Tuesday, May 12, 2020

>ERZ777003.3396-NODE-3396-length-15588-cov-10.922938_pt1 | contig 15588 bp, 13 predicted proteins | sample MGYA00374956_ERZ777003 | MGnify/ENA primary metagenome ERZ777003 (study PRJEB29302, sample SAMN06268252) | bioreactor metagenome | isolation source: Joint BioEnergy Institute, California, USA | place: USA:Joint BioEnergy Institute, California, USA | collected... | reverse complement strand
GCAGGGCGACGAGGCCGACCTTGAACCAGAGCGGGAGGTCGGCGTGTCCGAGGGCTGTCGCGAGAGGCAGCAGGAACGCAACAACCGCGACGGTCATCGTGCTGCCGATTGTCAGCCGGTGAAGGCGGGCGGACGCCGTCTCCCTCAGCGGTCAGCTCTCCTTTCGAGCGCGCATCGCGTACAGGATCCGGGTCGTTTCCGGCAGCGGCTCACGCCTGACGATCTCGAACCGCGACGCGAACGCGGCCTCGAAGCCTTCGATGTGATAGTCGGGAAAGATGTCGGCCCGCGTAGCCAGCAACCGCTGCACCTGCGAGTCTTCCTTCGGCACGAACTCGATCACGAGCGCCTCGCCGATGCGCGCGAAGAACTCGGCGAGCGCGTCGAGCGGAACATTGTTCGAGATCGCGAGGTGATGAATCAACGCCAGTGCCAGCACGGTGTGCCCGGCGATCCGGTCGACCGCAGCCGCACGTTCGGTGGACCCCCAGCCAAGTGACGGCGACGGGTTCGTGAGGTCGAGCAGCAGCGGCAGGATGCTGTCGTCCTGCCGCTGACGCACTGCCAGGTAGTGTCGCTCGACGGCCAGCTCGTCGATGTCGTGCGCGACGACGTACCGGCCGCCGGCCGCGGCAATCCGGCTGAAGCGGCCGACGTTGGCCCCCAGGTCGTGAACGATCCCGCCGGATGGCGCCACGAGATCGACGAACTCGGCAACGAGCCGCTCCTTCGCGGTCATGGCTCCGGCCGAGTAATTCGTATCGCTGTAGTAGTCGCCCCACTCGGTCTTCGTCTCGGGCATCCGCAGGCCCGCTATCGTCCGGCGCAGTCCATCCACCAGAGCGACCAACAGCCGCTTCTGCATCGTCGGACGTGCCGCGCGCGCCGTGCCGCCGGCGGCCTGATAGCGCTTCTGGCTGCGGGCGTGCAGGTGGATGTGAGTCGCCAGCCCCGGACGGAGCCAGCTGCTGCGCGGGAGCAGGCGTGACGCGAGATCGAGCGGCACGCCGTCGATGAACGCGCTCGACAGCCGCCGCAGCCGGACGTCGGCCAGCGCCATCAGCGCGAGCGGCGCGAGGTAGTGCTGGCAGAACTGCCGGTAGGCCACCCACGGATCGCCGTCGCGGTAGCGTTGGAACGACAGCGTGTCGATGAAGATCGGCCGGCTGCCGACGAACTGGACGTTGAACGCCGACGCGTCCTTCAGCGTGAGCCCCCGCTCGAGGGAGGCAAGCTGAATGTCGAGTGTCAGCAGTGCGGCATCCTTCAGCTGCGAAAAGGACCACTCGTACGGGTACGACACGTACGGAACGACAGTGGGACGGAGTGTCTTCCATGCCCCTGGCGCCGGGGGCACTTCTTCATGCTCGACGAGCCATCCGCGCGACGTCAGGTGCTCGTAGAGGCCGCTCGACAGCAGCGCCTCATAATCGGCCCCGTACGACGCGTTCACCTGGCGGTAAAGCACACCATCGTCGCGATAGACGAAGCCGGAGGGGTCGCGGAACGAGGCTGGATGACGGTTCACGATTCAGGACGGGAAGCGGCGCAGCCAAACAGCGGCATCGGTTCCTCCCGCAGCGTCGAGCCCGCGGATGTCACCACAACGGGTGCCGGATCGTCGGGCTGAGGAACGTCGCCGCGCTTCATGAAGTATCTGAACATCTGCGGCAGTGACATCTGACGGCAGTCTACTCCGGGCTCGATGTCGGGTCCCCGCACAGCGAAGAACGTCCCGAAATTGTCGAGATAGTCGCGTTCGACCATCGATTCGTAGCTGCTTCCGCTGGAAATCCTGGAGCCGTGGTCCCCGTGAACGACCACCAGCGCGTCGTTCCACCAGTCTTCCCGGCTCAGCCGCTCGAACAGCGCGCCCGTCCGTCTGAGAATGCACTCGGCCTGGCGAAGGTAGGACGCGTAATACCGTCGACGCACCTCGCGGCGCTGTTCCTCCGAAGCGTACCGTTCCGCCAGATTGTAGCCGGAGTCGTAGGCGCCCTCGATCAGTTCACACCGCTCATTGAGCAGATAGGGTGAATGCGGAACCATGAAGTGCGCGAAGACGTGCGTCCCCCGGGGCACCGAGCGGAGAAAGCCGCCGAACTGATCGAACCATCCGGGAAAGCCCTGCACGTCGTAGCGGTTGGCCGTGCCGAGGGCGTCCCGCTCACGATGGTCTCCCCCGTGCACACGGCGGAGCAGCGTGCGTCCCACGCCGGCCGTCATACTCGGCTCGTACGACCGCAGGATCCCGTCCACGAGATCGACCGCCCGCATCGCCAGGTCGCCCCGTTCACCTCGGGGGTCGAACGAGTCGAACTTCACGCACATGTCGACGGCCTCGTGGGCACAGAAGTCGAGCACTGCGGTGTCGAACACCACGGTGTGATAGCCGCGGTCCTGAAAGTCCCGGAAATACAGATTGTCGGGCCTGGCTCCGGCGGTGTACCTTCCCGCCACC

Metamorphic rocks are the third great class of rocks. They occur when sedimentary and igneous rocks become changed, or metamorphosed, by conditions underground. The four main agents that metamorphose rocks are heat, pressure, fluids, and strain. These agents can act and interact in an almost infinite variety of ways. As a result, most of the thousands of rare minerals known to science occur in metamorphic rocks. Metamorphism acts at two scales: regional and local. Regional-scale metamorphism generally occurs deep underground duringÃ orogenies, or mountain-building episodes. The resulting metamorphic rocks from the cores of large mountain chains like the Appalachians. Local metamorphism happens at a much smaller level, usually from nearby igneous intrusions. It is sometimes referred to as contact metamorphism. A gneiss boulder showing characteristic mineral banding. Grant Dixon / Lonely Planet Images / Getty Images How to Distinguish Metamorphic Rocks The main feature that identifies metamorphic rocks is that they are shaped by great heat and pressure. The following traits are all related to that. Because their mineral grains grew together tightly during metamorphism, theyre generally strong rocks.Theyre made of different minerals than other kinds of rocks and have a wide range of color and luster.They often show signs of stretching or squeezing, giving them a striped appearance. The Four Agents of Regional Metamorphism Heat and pressure usually work together, because both increase as you go deeper into the Earth. At high temperatures and pressures, the minerals in most rocks break down and change into a different set of minerals that are stable in the new conditions. The clay minerals of sedimentary rocks are a good example. Clays are surface minerals, which form as feldspar and mica break down in the conditions at the Earths surface. With heat and pressure, they slowly return to mica and feldspar. Even with their new mineral assemblages, metamorphic rocks may have the same overall chemistry as before metamorphism. Fluids are an important agent of metamorphism. Most rocks contain some water, but sedimentary rocks hold the most. First, there is the water that was trapped in the sediment as it became rock. Second, there is water that is liberated by clay minerals as they change back to feldspar and mica. This water can become so charged with dissolved materials that the resulting fluid is, in essence, a liquid mineral. It may be acidic or alkaline, full of silica (forming chalcedony) or full of sulfides or carbonates or metal compounds, in endless varieties. Fluids tend to wander away from their birthplaces, interacting with rocks elsewhere. That process, which changes a rocks chemistry as well as its mineral assemblage, is called metasomatism. Strain refers to any change in the shape of rocks due to the force of stress. Movement on a fault zone is one example. In shallow rocks, shear forces simply grind and crush the mineral grains (cataclasis) to yield cataclasite. Continued grinding yields the hard and streaky rock mylonite.Ã Different degrees of metamorphism create distinctive sets of metamorphic minerals. These are organized into metamorphic facies, a tool petrologists use to decipher the history of metamorphism. Foliated vs. Non-foliated Metamorphic Rocks Under greater heat and pressure, asÃ metamorphic mineralsÃ such as mica and feldspar begin to form, strain orients them in layers. The presence of mineral layers, calledÃ foliation, is an important feature for classifyingÃ metamorphic rocks. As strain increases, the foliation becomes more intense, and the minerals may sort themselves into thicker layers. The foliated rock types that form under these conditions are calledÃ schistÃ orÃ gneiss, depending on their texture. Schist is finely foliated whereas gneiss is organized in noticeable, wide bands of minerals. Non-foliated rocks occur when heat is high, but pressure is low or equal on all sides. This prevents dominant minerals from showing any visible alignment. The minerals still recrystallize, however, increasing the overall strength and density of the rock. The Basic Metamorphic Rock Types The sedimentary rock shale metamorphoses first into slate, then into phyllite, then a mica-rich schist. The mineral quartz does not change under high temperature and pressure, although it becomes more strongly cemented. Thus, the sedimentary rock sandstone turns to quartzite. Intermediate rocks that mix sand and clayÃ¢â¬âmudstonesÃ¢â¬âmetamorphose into schists or gneisses. The sedimentary rock limestone recrystallizes and becomes marble. Igneous rocks give rise to a different set of minerals and metamorphic rock types. These include serpentinite, blueschist, soapstone, and other rarer species such as eclogite. Metamorphism can be so intense, with all four factors acting at their extreme range, that the foliation can be warped and stirred like taffy; the result of this isÃ migmatite. With further metamorphism, rocks can begin to resembleÃ plutonic granites. These kinds of rocks give joy to experts because of what they say about deep-seated conditions during things like plate collisions. Contact or Local Metamorphism A type of metamorphism that is important in specific localities is contact metamorphism. This most often occurs near igneous intrusions, where hot magma forces itself into sedimentary strata. The rocks next to the invading magma are baked into hornfels or its coarse-grained cousin granofels. Magma can rip chunks of country-rock off the channel wall and turn them into exotic minerals, too. Surface lava flows and underground coal fires can also cause mild contact metamorphism, similar to theÃ degree that occurs when baking bricks.